The differences, he said, were "not much. Everybody wants to have a good time. I think this crowd is more cooled down than they were years ago. You treat them nice, and they treat you nice."
The first Philadelphia be-in - so named by one 1960s organizer because ''it's the place to be in" - was held in 1967 with 1,500 people.
Bill Barone, a long-haired rock guitarist who attended the first be-in, yesterday stood at the festival's edge and surveyed the scene.
Barone, 35, a Willow Grove heavy-equipment mechanic, wore a white plantation hat with a brown leather band over his longer-than-shoulder-length dark hair. He also wore mirrored sunglasses, a Fu Manchu mustache, blue jeans and work boots.
He admitted it was difficult to maintain his hippie garb from the Age of Aquarius 20 years later in the Age of Reagan.
The first be-in, he said, had "blacks, whites, Latinos, families and the freaks. It almost had a circus atmosphere to it. This isn't quite the same."
Yesterday's gathering was composed mostly of young people in their early 20s who said they came to hear the music.
Still, Barone, said, the similarities were strong.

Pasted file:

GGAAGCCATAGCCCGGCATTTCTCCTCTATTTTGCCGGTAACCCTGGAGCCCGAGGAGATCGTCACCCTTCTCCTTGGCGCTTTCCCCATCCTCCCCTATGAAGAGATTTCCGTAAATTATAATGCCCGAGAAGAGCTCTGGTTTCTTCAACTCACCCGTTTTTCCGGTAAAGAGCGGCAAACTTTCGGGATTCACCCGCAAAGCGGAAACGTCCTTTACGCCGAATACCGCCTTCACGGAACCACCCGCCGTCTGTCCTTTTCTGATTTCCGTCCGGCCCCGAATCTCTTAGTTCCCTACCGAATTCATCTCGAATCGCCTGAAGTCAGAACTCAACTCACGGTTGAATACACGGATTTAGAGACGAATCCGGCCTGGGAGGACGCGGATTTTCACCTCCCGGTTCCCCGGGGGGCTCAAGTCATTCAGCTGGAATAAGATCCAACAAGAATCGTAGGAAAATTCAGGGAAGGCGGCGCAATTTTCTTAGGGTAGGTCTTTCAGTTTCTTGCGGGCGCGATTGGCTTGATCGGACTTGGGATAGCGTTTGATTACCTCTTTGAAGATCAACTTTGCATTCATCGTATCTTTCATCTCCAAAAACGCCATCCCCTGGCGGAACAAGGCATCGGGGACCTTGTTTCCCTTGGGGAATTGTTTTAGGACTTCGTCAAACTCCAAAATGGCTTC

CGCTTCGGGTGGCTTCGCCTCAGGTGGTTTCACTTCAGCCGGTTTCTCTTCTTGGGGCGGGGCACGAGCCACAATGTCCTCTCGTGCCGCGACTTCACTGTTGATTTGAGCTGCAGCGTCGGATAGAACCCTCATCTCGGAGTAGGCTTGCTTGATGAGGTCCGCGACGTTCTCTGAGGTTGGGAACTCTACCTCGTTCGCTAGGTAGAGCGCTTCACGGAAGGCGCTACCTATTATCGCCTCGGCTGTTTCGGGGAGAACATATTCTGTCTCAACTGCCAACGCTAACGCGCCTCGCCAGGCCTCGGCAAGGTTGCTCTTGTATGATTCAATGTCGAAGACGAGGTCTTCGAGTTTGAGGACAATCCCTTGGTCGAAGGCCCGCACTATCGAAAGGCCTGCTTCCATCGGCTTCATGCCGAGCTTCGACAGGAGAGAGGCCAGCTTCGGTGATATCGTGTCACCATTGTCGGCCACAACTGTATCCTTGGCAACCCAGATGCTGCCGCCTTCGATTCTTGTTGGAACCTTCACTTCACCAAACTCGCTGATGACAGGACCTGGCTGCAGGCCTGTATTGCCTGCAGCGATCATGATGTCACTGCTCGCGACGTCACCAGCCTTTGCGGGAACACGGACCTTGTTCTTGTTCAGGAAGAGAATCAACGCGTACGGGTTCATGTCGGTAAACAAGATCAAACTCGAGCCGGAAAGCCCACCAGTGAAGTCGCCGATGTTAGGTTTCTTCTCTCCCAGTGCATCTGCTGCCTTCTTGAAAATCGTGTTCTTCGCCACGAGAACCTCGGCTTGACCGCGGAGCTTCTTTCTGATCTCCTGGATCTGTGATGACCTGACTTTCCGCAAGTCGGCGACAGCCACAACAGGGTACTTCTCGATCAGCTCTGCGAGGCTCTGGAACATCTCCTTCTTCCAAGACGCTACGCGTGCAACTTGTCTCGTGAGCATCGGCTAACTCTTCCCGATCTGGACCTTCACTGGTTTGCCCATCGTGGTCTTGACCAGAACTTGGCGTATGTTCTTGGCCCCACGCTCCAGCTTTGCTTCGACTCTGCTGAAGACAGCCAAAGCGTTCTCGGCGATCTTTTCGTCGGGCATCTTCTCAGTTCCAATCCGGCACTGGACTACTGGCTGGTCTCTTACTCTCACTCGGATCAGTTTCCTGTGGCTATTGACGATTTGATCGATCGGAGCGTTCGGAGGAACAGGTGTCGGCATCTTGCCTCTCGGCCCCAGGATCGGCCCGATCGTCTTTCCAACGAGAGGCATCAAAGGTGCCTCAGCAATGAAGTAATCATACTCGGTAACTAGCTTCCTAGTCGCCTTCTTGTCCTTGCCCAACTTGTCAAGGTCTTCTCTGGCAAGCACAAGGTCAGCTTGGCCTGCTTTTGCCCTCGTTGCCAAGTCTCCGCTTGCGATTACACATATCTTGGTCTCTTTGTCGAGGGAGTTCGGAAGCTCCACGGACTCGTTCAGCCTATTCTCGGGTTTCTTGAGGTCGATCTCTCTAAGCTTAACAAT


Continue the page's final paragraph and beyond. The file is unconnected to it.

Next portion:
"It's really striking in the sense that the warm feeling is very similar to what we had then," he said. "It's magical," he said.
Barone said he was surprised. "I didn't think these people from 1986 could generate a feeling that was similar to the '60s feeling," he said.
He recalled "the feeling" as "definitely more 'we' than 'I.' There was a quiet undertone - anything that happens, you're going to be taken care of. It was like a blanket over you. It's awful hard to describe."
There was a mixture of images yesterday. From the 1960s, there were tie- dyed shirts, Beatles music and fierce-looking motorcyclists parked at the gathering's edge.
And from the '80s, there were young men letting out primal screams, college students kicking beanbags called "hacky-sacks" among themselves and voyeurs taking in the event through the lenses of their video cameras.
But some things never change: like the devotion of rock fans to a rock legend.
In midafternoon, two sisters approached Scott Segelbaum, the promotion director for radio station WYSP-FM (94), the event sponsor, who stood backstage.
"Listen," said Judy Coleman, 25, of Morrisville. "Is there any way you know if we could get a message through to Gregg Allman?"
"I can't promise anything," Segelbaum brusquely replied, explaining that the rock star was holed up in a nearby hotel room until his late-afternoon appearance.
"Could we speak to someone in charge?" she asked impatiently.
"I am in charge."
Her sister, Barbara Hill, 29, of Hatfield, explained, "It's a request for him to play a song for a brother of ours who died two weeks ago. It was his favorite song. We only came for this."
The promotor, now seemingly moved, took the note and said he'd try. It must have been that feeling Barone had talked about - "the warm feeling . . . a quiet undertone . . . like a blanket over you."
Twenty years later, it was still going strong.